Mnemonic Vestment wrote:
Activating the robe is not an action, but casting the spell otherwise works as normal, including casting time, providing components or foci, and so on.

Since the components cost more than 1gp, Eschew Materials doesn't apply.

Shadow Lodge 4/5

Per casting? The scroll is not consumed in the process and, being a spell-completion item, the material component is part of the scrolll. That's why scrolls of, say, raise dead cost so much.

Scarab Sages 4/5

The text of the Mnemonic Vestments says that you must provide the material component, because you cast it as if it were a known spell for you. Remember, the scroll is just the written source. Using the vestments doesn't allow you to use the scroll. It allows you to temporarily learn the spell, and it works the same whether the written source is a scroll, a spell book, or whatever. Since the scroll is not consumed, the material component used to create the scroll is not consumed. So you have to provide it. I quoted the line from the Mnemonic Vestments description that says as much.

If you have a scroll of Stoneskin, for example, you still have to provide granite and diamond dust each time you cast it using the vestments.

EDIT: Think about it this way. You're getting to cast the spell at full caster level, not the level of the scroll. That means you're also not limited by what components were used creating the scroll. A scroll of Restoration that was only created with 100 gold worth of Diamond Dust could still be used to learn the spell temporarily by way of the Vestments. If you have 1,000 gold worth of Diamond dust on hand, you could still cast it to remove a negative level. The trade off is that you have to meet all of the component requirements (v, s, m) that the spell has. If that we're not the case, the vestments would be vastly more powerful than they already are (a free Raise Dead one per day, etc.)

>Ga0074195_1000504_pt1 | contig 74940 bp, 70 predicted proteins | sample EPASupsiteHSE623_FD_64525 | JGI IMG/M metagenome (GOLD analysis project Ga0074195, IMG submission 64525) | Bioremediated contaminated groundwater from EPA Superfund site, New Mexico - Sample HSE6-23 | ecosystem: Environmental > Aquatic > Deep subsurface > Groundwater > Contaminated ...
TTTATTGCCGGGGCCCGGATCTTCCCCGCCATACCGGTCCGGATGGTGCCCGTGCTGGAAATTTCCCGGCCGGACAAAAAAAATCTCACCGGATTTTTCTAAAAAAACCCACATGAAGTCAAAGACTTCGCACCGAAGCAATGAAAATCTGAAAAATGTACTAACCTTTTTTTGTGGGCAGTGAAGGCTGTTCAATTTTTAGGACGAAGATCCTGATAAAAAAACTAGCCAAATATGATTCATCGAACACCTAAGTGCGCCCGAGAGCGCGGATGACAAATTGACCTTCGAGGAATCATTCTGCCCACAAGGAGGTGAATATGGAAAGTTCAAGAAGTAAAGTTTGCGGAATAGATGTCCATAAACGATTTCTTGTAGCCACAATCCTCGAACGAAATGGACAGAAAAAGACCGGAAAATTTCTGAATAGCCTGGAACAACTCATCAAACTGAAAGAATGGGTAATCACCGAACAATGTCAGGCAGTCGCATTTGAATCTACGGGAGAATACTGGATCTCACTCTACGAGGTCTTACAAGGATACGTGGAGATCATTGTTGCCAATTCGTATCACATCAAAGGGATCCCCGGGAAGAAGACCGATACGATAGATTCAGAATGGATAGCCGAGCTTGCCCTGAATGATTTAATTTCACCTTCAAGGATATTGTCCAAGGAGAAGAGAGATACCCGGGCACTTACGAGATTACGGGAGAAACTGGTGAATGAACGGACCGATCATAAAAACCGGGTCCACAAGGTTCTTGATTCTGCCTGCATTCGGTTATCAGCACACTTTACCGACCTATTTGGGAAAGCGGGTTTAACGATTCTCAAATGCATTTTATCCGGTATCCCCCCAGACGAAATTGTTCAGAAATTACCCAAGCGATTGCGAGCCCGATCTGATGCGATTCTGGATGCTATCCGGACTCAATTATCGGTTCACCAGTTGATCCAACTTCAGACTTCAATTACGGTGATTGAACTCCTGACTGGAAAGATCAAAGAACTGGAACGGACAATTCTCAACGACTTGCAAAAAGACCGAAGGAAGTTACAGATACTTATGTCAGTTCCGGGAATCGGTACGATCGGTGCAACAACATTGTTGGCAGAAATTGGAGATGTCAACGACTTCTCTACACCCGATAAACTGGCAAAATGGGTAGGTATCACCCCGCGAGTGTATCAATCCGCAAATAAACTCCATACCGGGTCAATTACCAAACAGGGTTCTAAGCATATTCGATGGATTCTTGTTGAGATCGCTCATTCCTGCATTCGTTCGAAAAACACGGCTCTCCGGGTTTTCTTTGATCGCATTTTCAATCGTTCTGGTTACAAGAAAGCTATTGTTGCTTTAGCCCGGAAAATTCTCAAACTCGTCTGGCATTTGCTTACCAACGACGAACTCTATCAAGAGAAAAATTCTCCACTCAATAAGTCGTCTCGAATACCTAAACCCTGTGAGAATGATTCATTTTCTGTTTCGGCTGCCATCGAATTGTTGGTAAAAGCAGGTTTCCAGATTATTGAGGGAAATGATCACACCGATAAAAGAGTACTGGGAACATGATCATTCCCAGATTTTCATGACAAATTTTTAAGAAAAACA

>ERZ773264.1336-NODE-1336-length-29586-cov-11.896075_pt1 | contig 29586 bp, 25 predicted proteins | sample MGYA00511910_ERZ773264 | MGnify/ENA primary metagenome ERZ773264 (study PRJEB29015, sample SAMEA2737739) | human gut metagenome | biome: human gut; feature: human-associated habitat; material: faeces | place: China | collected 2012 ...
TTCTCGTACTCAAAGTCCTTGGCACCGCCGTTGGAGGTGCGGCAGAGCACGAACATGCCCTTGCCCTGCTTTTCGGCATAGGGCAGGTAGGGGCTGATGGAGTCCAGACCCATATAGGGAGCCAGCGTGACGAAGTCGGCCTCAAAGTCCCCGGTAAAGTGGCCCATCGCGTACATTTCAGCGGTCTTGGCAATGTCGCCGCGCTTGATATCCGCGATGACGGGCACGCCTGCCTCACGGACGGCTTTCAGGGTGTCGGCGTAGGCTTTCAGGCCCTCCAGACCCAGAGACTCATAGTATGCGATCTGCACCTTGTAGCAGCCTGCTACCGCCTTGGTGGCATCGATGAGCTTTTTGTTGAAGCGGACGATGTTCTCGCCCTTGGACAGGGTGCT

Dark Archive 4/5

Pathfinder Adventure Path, Lost Omens, Rulebook, Starfinder Roleplaying Game Subscriber

Yeah, still need to provide components with the vestment as I am not casting the scroll, but rather using the scroll to add the spell to my list of spells known, and then using my slot to cast.

This spell will make the weapons for the whole party and my animal companion adamantine. I think that's worth 100gp and a 3rd level slot. I'll probably carry Cold Iron and Alchemical Silver components around with me as well, they don't add weight and are dirt cheap.

This a perfect mnemonic vestment scroll. It's highly situational, so it's not something I want on my list of spells known. But when it is needed, it will be the difference between a 5 minute combat and one an hour long.

Shadow Lodge 4/5

Somehow the vestments just became a whole lot worse for me. :D

Scarab Sages 4/5

Muser wrote:
Somehow the vestments just became a whole lot worse for me. :D

And yet still amazing.

2/5

I feel like a Razmiran Priest could get quite a bit of mileage out of the vestments, what with having False Focus and all...

5/5

Pathfinder Companion, Starfinder Roleplaying Game Subscriber; Pathfinder Roleplaying Game Superscriber

As an alternative to Dweomer's Essence you could instead get a Wand of Sure Casting. It's basically a True Strike for spellcasting. It adds +5 to Spell Resistance checks. The only problem is that it costs a Standard Action to use. For my PFS wizard I keep one in a Spring Loaded Wrist Sheathe. It's for the occasion where a spell just has to work. Either 500gp for one shot of Dweomer's Essence or 750gp for 50 shots of the Wand.

Dark Archive 4/5

Pathfinder Adventure Path, Lost Omens, Rulebook, Starfinder Roleplaying Game Subscriber